Advantage FAFSA?

Families who feel disadvantaged by the limited information FAFSA requests might receive more aid by applying to schools that use CSS Profile. After all, it is a much more extensive form and asks about special considerations such as high medical bills or loss of income. That said, financial aid administrators at FAFSA schools can also use their professional judgment to adjust aid awards based on those factors — if you ask, and the sooner, the better.

Unlike the FAFSA, the CSS Profile allows schools to customize which questions they ask. It’s possible that a school using the CSS Profile would not require information from the noncustodial parent. Some families might have an advantage with such a school, while others might be at a disadvantage.

In a situation where the custodial parent remains single, the noncustodial parent has remarried, and both biological parents will help pay for the student’s education, it might seem that FAFSA-only schools give an advantage to students with divorced parents. However, for the 2023-24 academic year, the FAFSA will still ask about any other sources of financial support the child receives. As mentioned earlier, this support counts as student income, which factors heavily in aid awards. The 2024-25 FAFSA, however, will eliminate this question—and still won’t ask for the noncustodial parent’s financial information.

Parents should call financial aid offices to ask about their specific parental disclosure policies, because information online is sometimes outdated and financial aid deadlines are tight. Further, until the 2024-25 FAFSA is actually released in October 2023, nothing is set in stone.

“We encourage students and their families to stay on top of this information and track any relevant changes,” Lachs said.

College aid considerations for divorcing parents

For parents who aren’t divorced yet but are strongly considering a split, it may be worth hiring an attorney who can structure the divorce settlement in a way that might ease the burden of paying for college.

Specifically, the settlement could stipulate how much each parent will contribute to the child’s 529 college savings plan (formally called a qualified tuition program) as well as who will own the account. (Learn more: Getting the most out of your 529 plan)

It matters which parent owns the plan for financial aid purposes. For the 2023-24 academic year, if the custodial parent owns the 529, then it’s counted as a parental asset, and distributions aren’t treated as income. If a dependent student owns the 529 plan, it’s also treated as a parental asset for the 2023-24 academic year. Financial aid will be reduced by 5.64 percent of the account’s value (and remember, there’s no parental asset protection allowance for 2023-24).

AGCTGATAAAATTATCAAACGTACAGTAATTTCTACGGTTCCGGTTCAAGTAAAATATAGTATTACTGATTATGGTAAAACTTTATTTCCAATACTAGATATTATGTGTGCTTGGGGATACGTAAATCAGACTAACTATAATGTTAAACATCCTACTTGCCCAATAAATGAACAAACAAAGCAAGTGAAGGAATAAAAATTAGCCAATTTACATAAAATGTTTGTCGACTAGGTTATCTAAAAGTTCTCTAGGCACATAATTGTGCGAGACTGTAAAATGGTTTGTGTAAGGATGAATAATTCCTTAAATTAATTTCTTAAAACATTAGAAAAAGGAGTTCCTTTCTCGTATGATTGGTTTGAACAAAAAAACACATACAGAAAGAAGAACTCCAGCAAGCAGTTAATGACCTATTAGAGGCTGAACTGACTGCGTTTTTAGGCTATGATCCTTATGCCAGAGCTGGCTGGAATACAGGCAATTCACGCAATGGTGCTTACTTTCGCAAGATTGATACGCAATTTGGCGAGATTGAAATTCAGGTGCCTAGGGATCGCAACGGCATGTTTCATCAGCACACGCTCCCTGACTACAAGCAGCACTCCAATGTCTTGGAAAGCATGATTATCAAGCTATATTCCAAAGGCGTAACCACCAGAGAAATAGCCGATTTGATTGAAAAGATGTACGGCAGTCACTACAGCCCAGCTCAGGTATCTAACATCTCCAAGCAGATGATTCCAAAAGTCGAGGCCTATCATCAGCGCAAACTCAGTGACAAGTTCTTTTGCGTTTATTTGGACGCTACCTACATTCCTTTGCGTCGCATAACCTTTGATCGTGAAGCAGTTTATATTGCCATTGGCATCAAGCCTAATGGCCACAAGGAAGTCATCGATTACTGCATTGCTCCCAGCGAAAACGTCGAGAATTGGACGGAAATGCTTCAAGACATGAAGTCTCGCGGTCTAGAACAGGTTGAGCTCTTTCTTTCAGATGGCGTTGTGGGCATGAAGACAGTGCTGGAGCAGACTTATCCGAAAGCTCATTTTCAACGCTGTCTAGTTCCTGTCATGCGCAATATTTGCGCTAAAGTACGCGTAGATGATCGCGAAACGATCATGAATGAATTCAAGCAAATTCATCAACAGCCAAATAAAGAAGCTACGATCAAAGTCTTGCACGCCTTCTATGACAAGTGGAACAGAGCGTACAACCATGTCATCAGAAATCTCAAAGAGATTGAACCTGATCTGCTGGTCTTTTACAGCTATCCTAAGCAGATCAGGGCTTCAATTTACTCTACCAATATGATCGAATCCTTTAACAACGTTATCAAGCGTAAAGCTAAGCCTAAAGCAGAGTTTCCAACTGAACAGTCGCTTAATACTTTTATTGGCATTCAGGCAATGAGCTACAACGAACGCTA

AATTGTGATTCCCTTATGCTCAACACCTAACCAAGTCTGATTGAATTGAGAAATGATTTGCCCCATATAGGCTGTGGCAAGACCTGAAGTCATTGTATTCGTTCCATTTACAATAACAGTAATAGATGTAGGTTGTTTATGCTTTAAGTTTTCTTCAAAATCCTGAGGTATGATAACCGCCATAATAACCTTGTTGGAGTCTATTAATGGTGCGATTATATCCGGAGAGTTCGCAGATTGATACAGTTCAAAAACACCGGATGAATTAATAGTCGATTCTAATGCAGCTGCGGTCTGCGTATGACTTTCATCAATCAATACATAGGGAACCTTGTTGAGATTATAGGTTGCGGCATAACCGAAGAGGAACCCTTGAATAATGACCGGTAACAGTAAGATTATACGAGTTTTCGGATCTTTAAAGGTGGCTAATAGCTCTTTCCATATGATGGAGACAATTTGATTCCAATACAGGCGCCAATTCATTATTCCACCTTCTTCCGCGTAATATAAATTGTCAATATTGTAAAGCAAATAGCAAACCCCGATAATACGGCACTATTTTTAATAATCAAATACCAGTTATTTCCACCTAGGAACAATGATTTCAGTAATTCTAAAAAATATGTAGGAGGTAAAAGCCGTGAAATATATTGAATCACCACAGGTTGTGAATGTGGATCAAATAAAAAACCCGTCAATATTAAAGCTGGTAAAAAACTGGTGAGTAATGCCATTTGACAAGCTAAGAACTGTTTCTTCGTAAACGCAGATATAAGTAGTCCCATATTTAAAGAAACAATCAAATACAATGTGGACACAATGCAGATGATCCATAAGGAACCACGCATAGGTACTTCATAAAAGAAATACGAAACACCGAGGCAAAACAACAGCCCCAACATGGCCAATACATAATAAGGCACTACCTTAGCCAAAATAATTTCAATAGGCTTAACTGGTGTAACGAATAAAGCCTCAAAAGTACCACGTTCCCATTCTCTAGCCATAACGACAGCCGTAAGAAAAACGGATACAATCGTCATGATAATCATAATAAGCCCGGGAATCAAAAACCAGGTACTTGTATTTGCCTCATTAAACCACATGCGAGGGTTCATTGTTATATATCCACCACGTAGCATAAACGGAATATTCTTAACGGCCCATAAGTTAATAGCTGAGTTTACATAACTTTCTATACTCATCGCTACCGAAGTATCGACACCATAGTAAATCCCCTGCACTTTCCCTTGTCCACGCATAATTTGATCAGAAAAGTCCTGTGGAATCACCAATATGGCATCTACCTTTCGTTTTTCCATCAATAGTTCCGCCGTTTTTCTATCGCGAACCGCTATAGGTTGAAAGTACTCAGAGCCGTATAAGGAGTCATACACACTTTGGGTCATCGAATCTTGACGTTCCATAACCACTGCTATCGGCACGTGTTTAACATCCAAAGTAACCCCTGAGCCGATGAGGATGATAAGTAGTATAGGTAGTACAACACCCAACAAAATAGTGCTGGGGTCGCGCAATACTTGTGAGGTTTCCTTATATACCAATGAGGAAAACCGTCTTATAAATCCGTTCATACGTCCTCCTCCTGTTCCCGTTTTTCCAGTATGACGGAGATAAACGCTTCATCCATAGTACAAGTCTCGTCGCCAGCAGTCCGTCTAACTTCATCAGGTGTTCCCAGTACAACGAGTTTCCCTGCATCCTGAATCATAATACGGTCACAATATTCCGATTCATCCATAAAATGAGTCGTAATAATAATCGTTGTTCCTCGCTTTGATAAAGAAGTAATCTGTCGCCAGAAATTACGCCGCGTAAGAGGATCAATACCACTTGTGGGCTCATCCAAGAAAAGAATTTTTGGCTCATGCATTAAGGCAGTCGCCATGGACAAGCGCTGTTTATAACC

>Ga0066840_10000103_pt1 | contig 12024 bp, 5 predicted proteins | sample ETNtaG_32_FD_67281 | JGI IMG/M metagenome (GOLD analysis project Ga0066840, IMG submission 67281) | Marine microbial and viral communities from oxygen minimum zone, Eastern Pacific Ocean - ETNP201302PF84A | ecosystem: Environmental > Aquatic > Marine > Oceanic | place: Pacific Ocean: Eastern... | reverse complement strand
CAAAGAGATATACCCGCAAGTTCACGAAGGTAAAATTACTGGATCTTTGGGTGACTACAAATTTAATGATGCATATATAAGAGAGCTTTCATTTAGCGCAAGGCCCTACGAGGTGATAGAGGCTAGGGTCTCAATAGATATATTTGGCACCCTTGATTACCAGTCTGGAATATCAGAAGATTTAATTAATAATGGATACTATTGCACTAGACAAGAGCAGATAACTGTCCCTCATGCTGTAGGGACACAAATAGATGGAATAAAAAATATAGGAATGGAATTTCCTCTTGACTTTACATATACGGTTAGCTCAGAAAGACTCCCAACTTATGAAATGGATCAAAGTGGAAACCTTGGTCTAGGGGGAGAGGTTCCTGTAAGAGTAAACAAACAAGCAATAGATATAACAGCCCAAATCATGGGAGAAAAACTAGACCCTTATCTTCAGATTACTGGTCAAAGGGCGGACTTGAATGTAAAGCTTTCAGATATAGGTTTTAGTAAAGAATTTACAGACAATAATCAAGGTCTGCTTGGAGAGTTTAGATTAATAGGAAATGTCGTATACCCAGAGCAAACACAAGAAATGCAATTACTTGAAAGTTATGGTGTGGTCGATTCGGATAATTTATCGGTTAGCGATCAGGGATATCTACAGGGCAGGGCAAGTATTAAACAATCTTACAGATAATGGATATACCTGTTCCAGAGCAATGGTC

If the noncustodial parent owns the 529, the distributions will count as untaxed income to the student, not as a parental asset, for the 2023-24 academic year. That means 50 percent of 529 distributions will be part of a student’s expected contribution to college costs, after subtracting the student’s income protection allowance.

For the 2024-25 academic year, 529 plans will not be counted as a parent or student asset, nor will distributions count as income to the student.

The FAFSA asks for asset values as of the day you submit the form, which means there’s more time to strategize with assets than with tax-return information. If you already have a 529 plan in place and it’s owned by the “wrong” parent, it’s best to speak with a financial professional before doing anything. Moving assets around for financial aid purposes can have unintended and expensive consequences.

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Need advice? Contact us

This article was originally published in August 2016. It has been updated.

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The information provided is not written or intended as specific tax or legal advice. MassMutual, its employees and representatives are not authorized to give tax or legal advice. You are encouraged to seek advice from your own tax or legal counsel. Opinions expressed by those interviewed are their own, and do not necessarily represent the views of Massachusetts Mutual Life Insurance Company